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Roy Bahl:

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The choice of the "right" fiscal relationship between central, provincial, and local govern­ments depends on how a government weighs the benefits of decentralized economic development policies against the costs of having less effective central fiscal management. Three strong forces justify more fiscal centralization in China's highly decentralized fiscal system at the present time:

  • Bouts of inflation and recurrent fiscal deficits can be seen as calling for more central control over the budget.
  • Reform of an economic system relies heavily on the use of tax policy as an allocative instrument to influence economic decisions. Local control of the implementation of the tax system can and probably has compromised some objectives of the central government's tax policy. Gaining tighter control over the revenue system will probably require reducing, if not eliminating, local government discretion in providing special tax concessions.
  • If the center wants to move ahead with price reform and to encourage enterprise reform, it needs a more centrally controlled revenue sharing or assignment system that reduces the dislocating effects of such reforms.

Centralizing the fiscal system nevertheless reduces the potential for vesting more budgetary decision-making powers in local governments and can erode local and provincial governments' incentives for raising revenues, another goal of system reform. Moreover, there are major problems with introducing fiscal centralization in a country with a heterogeneous population of 1 billion and relatively little tradition of central government fiscal administration.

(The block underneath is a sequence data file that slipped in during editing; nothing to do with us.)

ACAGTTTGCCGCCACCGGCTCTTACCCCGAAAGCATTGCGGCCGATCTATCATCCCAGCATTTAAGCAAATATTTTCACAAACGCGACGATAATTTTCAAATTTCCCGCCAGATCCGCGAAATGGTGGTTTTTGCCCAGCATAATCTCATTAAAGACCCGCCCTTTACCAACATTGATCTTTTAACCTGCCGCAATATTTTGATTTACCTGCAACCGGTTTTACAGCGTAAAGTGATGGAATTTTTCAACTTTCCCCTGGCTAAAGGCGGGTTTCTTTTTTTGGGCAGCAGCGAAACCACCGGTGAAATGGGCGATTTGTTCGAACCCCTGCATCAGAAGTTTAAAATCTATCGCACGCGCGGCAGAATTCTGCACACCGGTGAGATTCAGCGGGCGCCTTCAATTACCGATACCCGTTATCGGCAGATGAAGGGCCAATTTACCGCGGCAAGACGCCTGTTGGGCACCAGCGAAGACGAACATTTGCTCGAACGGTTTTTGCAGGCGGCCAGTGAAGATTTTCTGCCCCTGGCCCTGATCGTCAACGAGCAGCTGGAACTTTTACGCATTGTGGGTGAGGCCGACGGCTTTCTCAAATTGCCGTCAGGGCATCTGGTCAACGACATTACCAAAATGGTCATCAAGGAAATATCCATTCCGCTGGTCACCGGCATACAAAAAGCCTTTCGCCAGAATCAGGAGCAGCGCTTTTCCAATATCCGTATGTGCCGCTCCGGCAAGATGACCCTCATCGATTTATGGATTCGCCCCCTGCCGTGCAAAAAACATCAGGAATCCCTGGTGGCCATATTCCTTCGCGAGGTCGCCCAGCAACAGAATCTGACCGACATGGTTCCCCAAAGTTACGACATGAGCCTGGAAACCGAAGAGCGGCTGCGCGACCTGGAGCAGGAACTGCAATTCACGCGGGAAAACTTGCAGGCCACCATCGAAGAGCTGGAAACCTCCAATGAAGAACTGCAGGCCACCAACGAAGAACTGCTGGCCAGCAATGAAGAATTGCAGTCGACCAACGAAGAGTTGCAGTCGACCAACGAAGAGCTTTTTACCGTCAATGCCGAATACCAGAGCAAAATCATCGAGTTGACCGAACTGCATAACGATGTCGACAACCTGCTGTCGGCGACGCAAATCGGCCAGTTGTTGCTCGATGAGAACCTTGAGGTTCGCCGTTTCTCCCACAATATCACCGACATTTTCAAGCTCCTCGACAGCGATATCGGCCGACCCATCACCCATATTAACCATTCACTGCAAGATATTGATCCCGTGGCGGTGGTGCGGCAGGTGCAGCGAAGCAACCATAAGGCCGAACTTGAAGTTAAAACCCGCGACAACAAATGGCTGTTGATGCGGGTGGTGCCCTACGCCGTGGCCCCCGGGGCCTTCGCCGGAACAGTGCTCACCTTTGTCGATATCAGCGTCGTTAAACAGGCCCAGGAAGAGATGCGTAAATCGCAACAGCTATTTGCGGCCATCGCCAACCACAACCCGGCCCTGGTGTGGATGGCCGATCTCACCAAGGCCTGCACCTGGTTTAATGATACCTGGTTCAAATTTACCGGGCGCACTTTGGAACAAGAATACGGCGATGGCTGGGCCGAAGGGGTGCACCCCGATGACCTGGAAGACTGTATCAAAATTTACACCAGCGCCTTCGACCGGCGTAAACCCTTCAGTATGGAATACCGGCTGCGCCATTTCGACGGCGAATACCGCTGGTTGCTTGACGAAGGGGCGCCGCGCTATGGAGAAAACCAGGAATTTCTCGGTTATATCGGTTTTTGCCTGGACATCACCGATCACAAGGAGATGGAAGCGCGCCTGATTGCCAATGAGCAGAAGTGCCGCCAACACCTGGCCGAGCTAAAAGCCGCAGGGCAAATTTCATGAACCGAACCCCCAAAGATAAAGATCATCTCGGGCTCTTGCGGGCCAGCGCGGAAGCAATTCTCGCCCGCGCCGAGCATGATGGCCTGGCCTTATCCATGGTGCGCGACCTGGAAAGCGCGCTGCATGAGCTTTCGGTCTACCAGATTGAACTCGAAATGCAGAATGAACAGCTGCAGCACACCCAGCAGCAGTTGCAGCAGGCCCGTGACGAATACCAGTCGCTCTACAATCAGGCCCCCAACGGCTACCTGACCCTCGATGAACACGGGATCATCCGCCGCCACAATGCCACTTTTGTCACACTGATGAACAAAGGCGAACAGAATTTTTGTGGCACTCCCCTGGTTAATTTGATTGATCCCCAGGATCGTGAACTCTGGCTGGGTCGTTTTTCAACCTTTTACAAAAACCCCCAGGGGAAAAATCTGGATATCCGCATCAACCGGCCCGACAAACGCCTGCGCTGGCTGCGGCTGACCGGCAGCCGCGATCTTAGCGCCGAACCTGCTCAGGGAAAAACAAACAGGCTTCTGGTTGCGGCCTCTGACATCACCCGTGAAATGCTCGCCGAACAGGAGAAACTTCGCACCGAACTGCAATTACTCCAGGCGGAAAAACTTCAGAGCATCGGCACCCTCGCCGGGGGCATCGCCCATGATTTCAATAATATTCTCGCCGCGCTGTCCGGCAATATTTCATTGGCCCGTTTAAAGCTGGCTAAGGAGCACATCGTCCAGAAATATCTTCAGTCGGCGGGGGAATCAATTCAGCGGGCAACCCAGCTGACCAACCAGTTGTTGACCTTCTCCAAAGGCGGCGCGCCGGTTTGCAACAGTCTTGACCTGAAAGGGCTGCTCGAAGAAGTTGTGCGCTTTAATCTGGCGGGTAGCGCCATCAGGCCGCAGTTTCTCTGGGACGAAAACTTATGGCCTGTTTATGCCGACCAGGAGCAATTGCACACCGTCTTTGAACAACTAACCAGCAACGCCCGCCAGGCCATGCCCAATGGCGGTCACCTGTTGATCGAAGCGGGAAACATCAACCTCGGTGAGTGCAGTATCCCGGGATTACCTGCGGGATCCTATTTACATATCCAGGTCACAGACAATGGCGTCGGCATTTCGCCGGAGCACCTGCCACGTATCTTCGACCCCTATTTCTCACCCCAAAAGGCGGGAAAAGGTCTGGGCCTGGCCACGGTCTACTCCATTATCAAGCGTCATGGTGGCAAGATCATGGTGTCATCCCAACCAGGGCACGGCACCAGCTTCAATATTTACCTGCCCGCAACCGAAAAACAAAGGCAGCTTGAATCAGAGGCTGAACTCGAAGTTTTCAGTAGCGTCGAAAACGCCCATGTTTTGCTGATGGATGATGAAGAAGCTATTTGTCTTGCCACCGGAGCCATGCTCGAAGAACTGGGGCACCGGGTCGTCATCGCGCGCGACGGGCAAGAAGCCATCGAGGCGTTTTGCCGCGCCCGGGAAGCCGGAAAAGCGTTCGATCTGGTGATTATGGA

Bahl and Wallich conclude that a reformed system of intergovernmental finance must meet the center's needs for stabilization and the provinces' needs for revenue and equalized spending capacity. They argue that such equal­ization should be based on objective indicators of need and that a formula-based grant system best meets this latter objective. A reformed system must also underpin price and enterprise reform -and should be designed so as not to require major recalibration or adjustments while such reforms are taking place.

Bahl and Wallich also conclude that reform of the relationship of central and local governments should be supplemented by an improved system of financing local capital expenditures through borrowing, a system of benefit charges, and improved financial planning and tax administration.


Originally published in Bahl, Roy W., and Christine Wallich. Intergovernmental Fiscal Relations in China. The World Bank, Country Economics Department, February 1992.

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